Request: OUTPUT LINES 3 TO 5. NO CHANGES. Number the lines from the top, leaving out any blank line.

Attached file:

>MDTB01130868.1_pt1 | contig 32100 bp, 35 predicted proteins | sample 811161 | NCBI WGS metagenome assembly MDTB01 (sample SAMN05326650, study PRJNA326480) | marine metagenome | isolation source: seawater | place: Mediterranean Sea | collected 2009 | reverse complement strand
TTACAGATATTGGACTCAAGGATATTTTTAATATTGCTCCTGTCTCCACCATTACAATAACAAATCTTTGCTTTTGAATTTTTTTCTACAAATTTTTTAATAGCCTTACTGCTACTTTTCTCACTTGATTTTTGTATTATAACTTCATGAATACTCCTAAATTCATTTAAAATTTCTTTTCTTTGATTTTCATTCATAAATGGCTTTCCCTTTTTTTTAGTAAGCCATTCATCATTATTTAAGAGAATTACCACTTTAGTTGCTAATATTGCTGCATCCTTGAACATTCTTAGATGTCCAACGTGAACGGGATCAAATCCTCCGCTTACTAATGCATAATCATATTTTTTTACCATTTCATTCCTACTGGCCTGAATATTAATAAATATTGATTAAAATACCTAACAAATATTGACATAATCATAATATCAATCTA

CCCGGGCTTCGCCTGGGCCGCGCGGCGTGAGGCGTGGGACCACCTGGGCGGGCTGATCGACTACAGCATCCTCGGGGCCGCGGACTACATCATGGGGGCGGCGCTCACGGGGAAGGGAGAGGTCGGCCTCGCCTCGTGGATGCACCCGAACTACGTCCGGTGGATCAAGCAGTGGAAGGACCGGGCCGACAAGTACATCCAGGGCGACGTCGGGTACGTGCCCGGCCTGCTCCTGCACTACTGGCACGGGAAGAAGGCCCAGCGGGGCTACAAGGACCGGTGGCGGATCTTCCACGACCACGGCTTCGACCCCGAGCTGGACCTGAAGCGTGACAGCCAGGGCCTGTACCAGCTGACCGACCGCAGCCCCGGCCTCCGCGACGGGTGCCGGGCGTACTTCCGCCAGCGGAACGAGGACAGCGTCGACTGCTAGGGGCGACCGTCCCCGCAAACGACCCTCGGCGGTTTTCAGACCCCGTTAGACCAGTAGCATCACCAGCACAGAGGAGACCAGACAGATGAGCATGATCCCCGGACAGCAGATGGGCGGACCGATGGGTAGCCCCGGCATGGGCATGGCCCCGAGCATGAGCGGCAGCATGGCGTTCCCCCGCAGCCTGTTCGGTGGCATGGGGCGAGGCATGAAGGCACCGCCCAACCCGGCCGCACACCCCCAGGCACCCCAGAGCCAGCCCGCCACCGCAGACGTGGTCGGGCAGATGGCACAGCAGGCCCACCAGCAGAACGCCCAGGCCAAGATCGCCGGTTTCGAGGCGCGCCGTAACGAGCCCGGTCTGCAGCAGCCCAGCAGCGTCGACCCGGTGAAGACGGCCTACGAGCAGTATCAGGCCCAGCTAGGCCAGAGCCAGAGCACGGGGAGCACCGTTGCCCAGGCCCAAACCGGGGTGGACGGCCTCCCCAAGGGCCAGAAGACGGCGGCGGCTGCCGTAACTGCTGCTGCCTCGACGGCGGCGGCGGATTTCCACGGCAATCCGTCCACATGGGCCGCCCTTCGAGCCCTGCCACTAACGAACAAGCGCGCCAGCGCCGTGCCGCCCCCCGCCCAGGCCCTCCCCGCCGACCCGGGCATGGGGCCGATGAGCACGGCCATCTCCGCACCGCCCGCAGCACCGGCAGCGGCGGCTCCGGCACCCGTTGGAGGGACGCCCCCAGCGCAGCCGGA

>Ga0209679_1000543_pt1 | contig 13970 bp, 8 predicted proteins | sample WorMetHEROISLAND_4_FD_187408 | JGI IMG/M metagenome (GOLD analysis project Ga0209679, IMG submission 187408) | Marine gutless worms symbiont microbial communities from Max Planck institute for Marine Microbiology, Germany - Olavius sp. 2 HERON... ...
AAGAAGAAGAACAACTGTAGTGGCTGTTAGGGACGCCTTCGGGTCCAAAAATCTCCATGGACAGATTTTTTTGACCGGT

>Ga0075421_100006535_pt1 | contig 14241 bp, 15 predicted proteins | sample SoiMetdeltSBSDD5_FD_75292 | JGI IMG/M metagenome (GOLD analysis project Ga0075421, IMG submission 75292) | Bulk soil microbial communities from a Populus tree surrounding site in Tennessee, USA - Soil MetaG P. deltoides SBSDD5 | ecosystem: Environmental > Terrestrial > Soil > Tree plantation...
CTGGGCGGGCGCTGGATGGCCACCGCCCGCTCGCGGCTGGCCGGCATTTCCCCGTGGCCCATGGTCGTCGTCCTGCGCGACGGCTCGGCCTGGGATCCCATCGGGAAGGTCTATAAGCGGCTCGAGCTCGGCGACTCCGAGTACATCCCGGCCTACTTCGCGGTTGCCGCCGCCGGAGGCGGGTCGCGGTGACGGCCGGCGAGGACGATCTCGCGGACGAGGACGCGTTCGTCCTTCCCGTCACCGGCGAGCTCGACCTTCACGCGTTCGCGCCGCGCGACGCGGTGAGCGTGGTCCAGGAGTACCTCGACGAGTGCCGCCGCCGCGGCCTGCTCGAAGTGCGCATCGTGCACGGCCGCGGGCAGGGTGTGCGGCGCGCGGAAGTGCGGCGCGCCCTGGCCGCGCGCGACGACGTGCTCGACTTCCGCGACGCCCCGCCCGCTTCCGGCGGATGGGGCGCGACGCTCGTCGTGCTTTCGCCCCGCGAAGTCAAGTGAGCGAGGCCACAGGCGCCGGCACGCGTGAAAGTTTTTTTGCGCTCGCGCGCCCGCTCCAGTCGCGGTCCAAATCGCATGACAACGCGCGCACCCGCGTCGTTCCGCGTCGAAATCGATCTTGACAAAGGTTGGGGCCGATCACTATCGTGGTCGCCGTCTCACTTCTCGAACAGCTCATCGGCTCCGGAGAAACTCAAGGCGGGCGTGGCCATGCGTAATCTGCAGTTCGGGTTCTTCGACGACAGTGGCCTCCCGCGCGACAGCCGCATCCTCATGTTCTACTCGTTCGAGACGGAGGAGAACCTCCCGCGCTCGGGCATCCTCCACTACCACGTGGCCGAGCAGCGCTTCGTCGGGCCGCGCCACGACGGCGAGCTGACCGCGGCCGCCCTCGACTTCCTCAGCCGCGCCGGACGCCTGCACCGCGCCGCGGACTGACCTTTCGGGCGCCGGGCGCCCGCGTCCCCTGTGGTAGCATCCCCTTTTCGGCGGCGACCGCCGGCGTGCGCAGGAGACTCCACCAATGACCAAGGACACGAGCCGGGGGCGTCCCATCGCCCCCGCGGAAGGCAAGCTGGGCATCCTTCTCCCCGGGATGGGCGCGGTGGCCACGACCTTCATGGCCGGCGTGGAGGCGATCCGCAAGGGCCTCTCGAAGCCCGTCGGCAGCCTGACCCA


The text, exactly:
CCCGGGCTTCGCCTGGGCCGCGCGGCGTGAGGCGTGGGACCACCTGGGCGGGCTGATCGACTACAGCATCCTCGGGGCCGCGGACTACATCATGGGGGCGGCGCTCACGGGGAAGGGAGAGGTCGGCCTCGCCTCGTGGATGCACCCGAACTACGTCCGGTGGATCAAGCAGTGGAAGGACCGGGCCGACAAGTACATCCAGGGCGACGTCGGGTACGTGCCCGGCCTGCTCCTGCACTACTGGCACGGGAAGAAGGCCCAGCGGGGCTACAAGGACCGGTGGCGGATCTTCCACGACCACGGCTTCGACCCCGAGCTGGACCTGAAGCGTGACAGCCAGGGCCTGTACCAGCTGACCGACCGCAGCCCCGGCCTCCGCGACGGGTGCCGGGCGTACTTCCGCCAGCGGAACGAGGACAGCGTCGACTGCTAGGGGCGACCGTCCCCGCAAACGACCCTCGGCGGTTTTCAGACCCCGTTAGACCAGTAGCATCACCAGCACAGAGGAGACCAGACAGATGAGCATGATCCCCGGACAGCAGATGGGCGGACCGATGGGTAGCCCCGGCATGGGCATGGCCCCGAGCATGAGCGGCAGCATGGCGTTCCCCCGCAGCCTGTTCGGTGGCATGGGGCGAGGCATGAAGGCACCGCCCAACCCGGCCGCACACCCCCAGGCACCCCAGAGCCAGCCCGCCACCGCAGACGTGGTCGGGCAGATGGCACAGCAGGCCCACCAGCAGAACGCCCAGGCCAAGATCGCCGGTTTCGAGGCGCGCCGTAACGAGCCCGGTCTGCAGCAGCCCAGCAGCGTCGACCCGGTGAAGACGGCCTACGAGCAGTATCAGGCCCAGCTAGGCCAGAGCCAGAGCACGGGGAGCACCGTTGCCCAGGCCCAAACCGGGGTGGACGGCCTCCCCAAGGGCCAGAAGACGGCGGCGGCTGCCGTAACTGCTGCTGCCTCGACGGCGGCGGCGGATTTCCACGGCAATCCGTCCACATGGGCCGCCCTTCGAGCCCTGCCACTAACGAACAAGCGCGCCAGCGCCGTGCCGCCCCCCGCCCAGGCCCTCCCCGCCGACCCGGGCATGGGGCCGATGAGCACGGCCATCTCCGCACCGCCCGCAGCACCGGCAGCGGCGGCTCCGGCACCCGTTGGAGGGACGCCCCCAGCGCAGCCGGA

>Ga0209679_1000543_pt1 | contig 13970 bp, 8 predicted proteins | sample WorMetHEROISLAND_4_FD_187408 | JGI IMG/M metagenome (GOLD analysis project Ga0209679, IMG submission 187408) | Marine gutless worms symbiont microbial communities from Max Planck institute for Marine Microbiology, Germany - Olavius sp. 2 HERON... ...
AAGAAGAAGAACAACTGTAGTGGCTGTTAGGGACGCCTTCGGGTCCAAAAATCTCCATGGACAGATTTTTTTGACCGGT